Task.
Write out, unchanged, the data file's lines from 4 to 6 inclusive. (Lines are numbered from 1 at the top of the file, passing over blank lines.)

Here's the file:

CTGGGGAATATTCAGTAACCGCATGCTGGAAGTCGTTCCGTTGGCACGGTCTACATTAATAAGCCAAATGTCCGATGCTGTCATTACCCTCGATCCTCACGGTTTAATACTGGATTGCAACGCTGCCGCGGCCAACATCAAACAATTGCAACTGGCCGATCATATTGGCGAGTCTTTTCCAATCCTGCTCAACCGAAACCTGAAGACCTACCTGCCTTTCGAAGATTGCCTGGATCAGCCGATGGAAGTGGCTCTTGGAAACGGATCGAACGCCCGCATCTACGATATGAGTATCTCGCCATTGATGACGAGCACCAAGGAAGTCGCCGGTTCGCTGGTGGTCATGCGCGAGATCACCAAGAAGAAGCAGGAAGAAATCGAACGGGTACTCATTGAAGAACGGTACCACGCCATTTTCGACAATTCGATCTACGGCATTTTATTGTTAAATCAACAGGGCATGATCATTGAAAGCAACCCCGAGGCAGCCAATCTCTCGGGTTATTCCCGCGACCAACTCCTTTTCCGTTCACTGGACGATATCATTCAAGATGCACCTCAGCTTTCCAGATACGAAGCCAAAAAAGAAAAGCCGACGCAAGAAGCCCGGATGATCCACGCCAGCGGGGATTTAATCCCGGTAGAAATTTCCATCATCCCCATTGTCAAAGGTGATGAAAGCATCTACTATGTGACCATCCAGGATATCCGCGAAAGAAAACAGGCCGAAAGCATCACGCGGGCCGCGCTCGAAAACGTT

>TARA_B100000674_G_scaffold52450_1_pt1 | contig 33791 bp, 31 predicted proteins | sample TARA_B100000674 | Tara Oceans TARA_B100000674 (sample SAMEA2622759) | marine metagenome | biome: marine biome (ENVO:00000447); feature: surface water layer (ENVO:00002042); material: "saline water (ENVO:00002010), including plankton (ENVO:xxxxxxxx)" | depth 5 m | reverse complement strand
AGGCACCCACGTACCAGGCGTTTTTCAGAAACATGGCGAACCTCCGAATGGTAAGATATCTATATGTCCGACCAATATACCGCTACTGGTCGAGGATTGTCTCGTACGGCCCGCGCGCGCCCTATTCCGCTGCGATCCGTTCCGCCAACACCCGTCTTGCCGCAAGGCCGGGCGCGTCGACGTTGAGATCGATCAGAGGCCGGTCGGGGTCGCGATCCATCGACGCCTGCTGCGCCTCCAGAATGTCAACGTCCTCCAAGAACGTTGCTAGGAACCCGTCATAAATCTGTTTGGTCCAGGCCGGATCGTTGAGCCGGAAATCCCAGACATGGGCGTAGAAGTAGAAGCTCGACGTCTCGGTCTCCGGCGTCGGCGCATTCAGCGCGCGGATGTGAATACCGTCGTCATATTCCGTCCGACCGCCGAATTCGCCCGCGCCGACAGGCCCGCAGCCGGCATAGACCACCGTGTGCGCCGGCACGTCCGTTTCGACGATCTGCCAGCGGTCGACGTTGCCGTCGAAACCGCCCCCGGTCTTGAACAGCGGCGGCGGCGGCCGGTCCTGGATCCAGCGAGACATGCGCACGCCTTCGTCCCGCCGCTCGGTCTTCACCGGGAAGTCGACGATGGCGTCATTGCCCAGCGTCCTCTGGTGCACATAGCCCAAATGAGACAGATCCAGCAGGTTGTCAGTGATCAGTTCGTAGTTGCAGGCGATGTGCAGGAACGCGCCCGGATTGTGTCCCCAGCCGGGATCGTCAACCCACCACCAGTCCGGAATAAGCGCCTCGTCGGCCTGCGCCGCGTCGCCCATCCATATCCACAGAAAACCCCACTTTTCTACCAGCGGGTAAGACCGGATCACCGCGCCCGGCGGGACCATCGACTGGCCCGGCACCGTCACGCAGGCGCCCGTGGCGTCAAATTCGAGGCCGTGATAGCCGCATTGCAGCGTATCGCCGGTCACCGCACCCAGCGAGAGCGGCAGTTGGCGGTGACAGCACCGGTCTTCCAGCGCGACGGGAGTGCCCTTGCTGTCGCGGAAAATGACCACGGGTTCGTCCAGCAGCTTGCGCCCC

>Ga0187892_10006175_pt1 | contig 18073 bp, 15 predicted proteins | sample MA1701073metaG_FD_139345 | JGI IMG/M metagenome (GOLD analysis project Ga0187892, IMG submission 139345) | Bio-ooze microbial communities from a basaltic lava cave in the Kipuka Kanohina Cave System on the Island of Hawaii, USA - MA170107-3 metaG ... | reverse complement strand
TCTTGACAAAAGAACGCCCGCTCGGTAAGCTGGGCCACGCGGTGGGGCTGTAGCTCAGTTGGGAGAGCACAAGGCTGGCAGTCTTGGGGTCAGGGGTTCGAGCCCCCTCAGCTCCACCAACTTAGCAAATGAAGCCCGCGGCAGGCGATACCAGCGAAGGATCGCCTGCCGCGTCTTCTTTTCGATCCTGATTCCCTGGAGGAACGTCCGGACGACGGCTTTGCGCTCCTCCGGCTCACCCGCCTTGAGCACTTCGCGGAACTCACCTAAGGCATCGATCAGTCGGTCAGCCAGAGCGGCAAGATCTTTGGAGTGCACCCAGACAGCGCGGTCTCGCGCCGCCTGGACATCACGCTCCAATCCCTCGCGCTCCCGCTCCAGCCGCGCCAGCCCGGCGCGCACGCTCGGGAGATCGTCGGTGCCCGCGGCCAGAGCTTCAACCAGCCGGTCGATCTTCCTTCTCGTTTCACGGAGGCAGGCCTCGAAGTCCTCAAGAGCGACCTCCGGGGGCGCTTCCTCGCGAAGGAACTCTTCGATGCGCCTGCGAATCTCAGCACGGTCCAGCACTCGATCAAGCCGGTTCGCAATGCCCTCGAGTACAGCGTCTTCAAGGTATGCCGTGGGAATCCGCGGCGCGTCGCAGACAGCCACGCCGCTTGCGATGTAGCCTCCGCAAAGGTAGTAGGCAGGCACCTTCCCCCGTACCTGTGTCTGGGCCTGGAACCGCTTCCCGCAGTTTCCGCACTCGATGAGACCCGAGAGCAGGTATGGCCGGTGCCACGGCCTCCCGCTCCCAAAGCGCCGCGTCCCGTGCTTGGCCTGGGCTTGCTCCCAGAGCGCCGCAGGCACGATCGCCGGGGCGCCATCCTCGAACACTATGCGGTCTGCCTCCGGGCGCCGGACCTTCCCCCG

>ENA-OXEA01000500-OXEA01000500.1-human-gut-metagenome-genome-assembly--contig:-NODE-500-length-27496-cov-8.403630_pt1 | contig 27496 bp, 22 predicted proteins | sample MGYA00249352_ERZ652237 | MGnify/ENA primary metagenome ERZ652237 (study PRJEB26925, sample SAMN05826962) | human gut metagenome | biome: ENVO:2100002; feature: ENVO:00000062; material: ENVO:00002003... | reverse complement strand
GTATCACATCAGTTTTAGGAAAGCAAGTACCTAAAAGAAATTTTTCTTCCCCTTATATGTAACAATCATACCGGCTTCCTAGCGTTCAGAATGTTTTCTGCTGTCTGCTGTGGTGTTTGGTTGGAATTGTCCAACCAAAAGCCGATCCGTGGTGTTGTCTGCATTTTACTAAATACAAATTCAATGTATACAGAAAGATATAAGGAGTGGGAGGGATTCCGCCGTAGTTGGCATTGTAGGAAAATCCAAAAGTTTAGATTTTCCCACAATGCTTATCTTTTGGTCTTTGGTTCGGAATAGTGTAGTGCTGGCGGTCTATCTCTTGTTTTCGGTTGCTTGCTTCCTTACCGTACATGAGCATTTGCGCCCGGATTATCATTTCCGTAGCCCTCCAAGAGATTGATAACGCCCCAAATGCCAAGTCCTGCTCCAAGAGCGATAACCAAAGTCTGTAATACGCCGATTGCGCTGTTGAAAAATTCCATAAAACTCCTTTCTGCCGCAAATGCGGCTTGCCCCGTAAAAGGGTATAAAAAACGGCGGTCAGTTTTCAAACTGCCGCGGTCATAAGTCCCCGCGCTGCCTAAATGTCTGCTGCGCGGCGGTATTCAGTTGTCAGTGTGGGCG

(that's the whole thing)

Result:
>Ga0187892_10006175_pt1 | contig 18073 bp, 15 predicted proteins | sample MA1701073metaG_FD_139345 | JGI IMG/M metagenome (GOLD analysis project Ga0187892, IMG submission 139345) | Bio-ooze microbial communities from a basaltic lava cave in the Kipuka Kanohina Cave System on the Island of Hawaii, USA - MA170107-3 metaG ... | reverse complement strand
TCTTGACAAAAGAACGCCCGCTCGGTAAGCTGGGCCACGCGGTGGGGCTGTAGCTCAGTTGGGAGAGCACAAGGCTGGCAGTCTTGGGGTCAGGGGTTCGAGCCCCCTCAGCTCCACCAACTTAGCAAATGAAGCCCGCGGCAGGCGATACCAGCGAAGGATCGCCTGCCGCGTCTTCTTTTCGATCCTGATTCCCTGGAGGAACGTCCGGACGACGGCTTTGCGCTCCTCCGGCTCACCCGCCTTGAGCACTTCGCGGAACTCACCTAAGGCATCGATCAGTCGGTCAGCCAGAGCGGCAAGATCTTTGGAGTGCACCCAGACAGCGCGGTCTCGCGCCGCCTGGACATCACGCTCCAATCCCTCGCGCTCCCGCTCCAGCCGCGCCAGCCCGGCGCGCACGCTCGGGAGATCGTCGGTGCCCGCGGCCAGAGCTTCAACCAGCCGGTCGATCTTCCTTCTCGTTTCACGGAGGCAGGCCTCGAAGTCCTCAAGAGCGACCTCCGGGGGCGCTTCCTCGCGAAGGAACTCTTCGATGCGCCTGCGAATCTCAGCACGGTCCAGCACTCGATCAAGCCGGTTCGCAATGCCCTCGAGTACAGCGTCTTCAAGGTATGCCGTGGGAATCCGCGGCGCGTCGCAGACAGCCACGCCGCTTGCGATGTAGCCTCCGCAAAGGTAGTAGGCAGGCACCTTCCCCCGTACCTGTGTCTGGGCCTGGAACCGCTTCCCGCAGTTTCCGCACTCGATGAGACCCGAGAGCAGGTATGGCCGGTGCCACGGCCTCCCGCTCCCAAAGCGCCGCGTCCCGTGCTTGGCCTGGGCTTGCTCCCAGAGCGCCGCAGGCACGATCGCCGGGGCGCCATCCTCGAACACTATGCGGTCTGCCTCCGGGCGCCGGACCTTCCCCCG

>ENA-OXEA01000500-OXEA01000500.1-human-gut-metagenome-genome-assembly--contig:-NODE-500-length-27496-cov-8.403630_pt1 | contig 27496 bp, 22 predicted proteins | sample MGYA00249352_ERZ652237 | MGnify/ENA primary metagenome ERZ652237 (study PRJEB26925, sample SAMN05826962) | human gut metagenome | biome: ENVO:2100002; feature: ENVO:00000062; material: ENVO:00002003... | reverse complement strand